I certainly wouldn’t mind going back to Kuldiga and explore it a bit more. We ended up only having an evening there. But yes, Usually the locals know the best spots. Hope you have a chance to try the pesto when you return! Thanks for stopping by!
I am so happy you had this lovely time away in Latvia. And I am happy to know more about Latvia. Now I guess it’s back to the normal routines and the new school term. And you will all be looking forward to the first snowfall. 🙂
Yes we are back into the normal routine. We returned on Monday evening in the beginning of August and the kids went back to school on Wednesday…so they have been in school for month. Still trying to memorize everyones schedules as they all have different ones and it changes everyday according to the day of the week. Perhaps by Christmas I’ll have it down pat 😛 Thanks for stopping by, lovely Gallivanta!
Oh goodness that is a lot to keep track of. I can’t even keep track of myself most days.
You seem to have no language problems. Did one of your group speak the local languages? Or do the people there share another language with you?
best… mae at maefood.blogspot.com
Thank you, Mae! We unfortunately do not speak Latvian, but we were able to manage with English…and a bit of sign language 😊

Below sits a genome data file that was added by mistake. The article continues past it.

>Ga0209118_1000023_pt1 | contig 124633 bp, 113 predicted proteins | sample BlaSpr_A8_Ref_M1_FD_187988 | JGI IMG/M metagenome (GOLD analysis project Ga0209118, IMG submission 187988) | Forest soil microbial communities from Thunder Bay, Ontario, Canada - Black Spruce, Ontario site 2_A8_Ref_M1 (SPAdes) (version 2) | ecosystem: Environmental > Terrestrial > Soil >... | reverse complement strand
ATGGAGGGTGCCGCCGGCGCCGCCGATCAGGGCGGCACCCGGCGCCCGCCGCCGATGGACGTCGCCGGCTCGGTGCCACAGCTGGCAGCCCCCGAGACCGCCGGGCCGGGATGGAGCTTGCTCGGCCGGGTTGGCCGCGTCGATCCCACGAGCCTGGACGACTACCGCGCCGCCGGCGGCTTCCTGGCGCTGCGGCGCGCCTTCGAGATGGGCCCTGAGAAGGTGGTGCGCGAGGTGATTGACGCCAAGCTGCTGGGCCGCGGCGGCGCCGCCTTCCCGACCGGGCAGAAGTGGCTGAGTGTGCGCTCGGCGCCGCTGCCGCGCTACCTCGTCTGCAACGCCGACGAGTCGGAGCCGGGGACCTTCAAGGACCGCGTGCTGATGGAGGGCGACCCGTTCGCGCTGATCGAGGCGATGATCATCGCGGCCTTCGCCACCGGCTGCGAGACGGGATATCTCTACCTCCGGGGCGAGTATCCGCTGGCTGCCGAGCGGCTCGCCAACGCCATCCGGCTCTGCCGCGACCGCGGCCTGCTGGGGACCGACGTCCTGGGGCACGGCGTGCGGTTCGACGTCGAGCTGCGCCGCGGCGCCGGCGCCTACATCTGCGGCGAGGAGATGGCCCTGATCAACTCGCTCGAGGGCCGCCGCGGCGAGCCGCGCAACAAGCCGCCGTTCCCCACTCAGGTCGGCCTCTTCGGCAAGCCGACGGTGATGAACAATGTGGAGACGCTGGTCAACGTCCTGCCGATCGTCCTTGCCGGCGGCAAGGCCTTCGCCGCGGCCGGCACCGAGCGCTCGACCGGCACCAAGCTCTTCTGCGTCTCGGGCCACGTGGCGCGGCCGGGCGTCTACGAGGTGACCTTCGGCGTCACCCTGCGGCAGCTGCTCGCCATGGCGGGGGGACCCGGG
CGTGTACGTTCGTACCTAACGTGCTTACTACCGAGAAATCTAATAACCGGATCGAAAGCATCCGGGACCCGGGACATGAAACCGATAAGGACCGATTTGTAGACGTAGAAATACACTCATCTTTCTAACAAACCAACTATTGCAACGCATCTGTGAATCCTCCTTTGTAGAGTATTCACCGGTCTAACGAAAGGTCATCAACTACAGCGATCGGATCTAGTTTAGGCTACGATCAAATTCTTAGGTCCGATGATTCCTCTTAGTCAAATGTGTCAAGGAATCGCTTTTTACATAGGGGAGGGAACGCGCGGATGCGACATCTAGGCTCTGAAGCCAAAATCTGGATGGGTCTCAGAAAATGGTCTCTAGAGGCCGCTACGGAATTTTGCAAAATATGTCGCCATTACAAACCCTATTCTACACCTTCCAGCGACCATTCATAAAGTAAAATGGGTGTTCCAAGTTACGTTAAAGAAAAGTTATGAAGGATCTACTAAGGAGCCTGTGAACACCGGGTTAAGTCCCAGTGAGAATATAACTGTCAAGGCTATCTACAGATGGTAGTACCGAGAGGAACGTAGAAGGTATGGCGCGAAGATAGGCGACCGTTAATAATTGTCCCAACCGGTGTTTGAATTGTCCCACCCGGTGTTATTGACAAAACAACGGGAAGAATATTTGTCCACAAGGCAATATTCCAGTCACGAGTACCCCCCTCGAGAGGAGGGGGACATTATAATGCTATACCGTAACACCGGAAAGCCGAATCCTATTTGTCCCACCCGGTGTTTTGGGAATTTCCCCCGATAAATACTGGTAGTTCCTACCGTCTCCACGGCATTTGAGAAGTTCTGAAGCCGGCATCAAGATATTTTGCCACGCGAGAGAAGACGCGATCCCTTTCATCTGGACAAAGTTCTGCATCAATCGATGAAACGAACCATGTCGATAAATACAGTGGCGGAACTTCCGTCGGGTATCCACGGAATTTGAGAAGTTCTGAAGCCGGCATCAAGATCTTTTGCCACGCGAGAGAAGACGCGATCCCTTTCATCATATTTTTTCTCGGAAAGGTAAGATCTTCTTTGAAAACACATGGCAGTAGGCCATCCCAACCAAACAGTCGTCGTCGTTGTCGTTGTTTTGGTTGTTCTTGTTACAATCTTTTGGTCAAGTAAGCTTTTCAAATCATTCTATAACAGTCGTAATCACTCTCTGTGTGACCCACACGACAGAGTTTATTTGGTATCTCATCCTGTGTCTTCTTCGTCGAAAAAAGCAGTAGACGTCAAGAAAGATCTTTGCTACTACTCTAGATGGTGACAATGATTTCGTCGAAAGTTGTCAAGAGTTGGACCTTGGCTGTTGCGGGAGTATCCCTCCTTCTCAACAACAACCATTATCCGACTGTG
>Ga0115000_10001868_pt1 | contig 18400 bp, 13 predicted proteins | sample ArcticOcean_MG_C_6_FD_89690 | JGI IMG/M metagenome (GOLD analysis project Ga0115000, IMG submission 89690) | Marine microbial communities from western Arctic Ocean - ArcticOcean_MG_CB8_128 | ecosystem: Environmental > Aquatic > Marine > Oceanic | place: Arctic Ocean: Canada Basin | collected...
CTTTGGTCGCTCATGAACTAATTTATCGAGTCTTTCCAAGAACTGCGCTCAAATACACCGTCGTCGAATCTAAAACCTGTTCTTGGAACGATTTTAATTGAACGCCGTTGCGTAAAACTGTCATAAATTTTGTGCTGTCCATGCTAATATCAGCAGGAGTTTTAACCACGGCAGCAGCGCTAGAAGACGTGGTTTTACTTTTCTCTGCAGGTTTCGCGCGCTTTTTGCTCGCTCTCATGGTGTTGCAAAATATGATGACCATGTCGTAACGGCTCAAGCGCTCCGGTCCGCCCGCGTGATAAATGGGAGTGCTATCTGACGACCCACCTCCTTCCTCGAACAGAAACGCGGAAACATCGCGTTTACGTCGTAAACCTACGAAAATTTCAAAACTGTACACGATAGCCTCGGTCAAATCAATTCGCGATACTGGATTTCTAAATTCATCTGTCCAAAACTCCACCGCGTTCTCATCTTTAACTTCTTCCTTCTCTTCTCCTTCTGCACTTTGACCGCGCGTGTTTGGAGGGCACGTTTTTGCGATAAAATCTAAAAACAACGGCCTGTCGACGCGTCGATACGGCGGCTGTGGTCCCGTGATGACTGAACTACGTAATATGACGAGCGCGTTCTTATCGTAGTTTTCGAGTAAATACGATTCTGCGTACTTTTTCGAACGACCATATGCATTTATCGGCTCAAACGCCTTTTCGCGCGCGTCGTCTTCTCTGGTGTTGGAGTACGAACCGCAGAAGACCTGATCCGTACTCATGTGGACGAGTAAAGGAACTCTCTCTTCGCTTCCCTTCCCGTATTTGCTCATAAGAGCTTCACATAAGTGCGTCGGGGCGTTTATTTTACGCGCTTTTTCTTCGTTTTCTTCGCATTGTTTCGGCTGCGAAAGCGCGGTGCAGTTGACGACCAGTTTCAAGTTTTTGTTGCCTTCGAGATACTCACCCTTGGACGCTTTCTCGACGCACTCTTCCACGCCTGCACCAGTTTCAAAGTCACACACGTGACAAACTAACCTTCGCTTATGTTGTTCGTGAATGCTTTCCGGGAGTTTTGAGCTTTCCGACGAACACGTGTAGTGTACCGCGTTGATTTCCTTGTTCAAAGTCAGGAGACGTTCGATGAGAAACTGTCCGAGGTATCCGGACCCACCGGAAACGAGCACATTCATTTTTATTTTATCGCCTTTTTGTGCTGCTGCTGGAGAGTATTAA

Beautiful post and wonderful photos. When I was in Dublin, there was a parade of lovely Latvian women – don’t remember what the event was, but they were so beautiful, in their costumes and with flowers in their hair.
Sounds beautiful! Did the Latvian women sing? Thanks for sharing your memory ❤️
No, we were actually in the Boxty House in Dublin, and they paraded by. I ran outside for photos.
Oh, such a beautiful post!
Thank you so much, Lizzy!
Beautiful photos of Latvia! I’m going to definitely try the potato salad recipe. My heritage is Estonian ~ my grandmother was born and raised there.
So interesting to hear about your heritage. When did your grandmother move from Estonia, or was it the next generation that did? We are planning a road trip with the kids and are hoping to visit the area next summer. Hope you have a chance to try the potato salad, it tastes like summer 😊
Hello, I haven’t been to your site forever and always enjoy reading it and seeing your photos and trying your recipes! My grandmother left Estonia when she got married to a Finnish Karelian in 1919 and visited I think once before it fell to the rule of the soviet union. She wasn’t able to get back to visit her family for at least 20-25 years in Estonia. Now we have kept in touch with many of the relatives and I have been there myself a few times. My mummi was a “seto” from setomaa.
Opps…correction! My grandmother was born in 1919. My grandparents got married in Aug 1938 and went back one time in spring of 1938. Then in 1967 my grandmother went back to visit her family – whoever was still living at that time. She was the youngest of 9 children. My grandparents and their 4 children immigrated to Canada in 1957.
So interesting! The stories families carry are incredible and it is wonderful if we have the opportunity to get know that part of us. After all it makes us who we are. Thanks for sharing!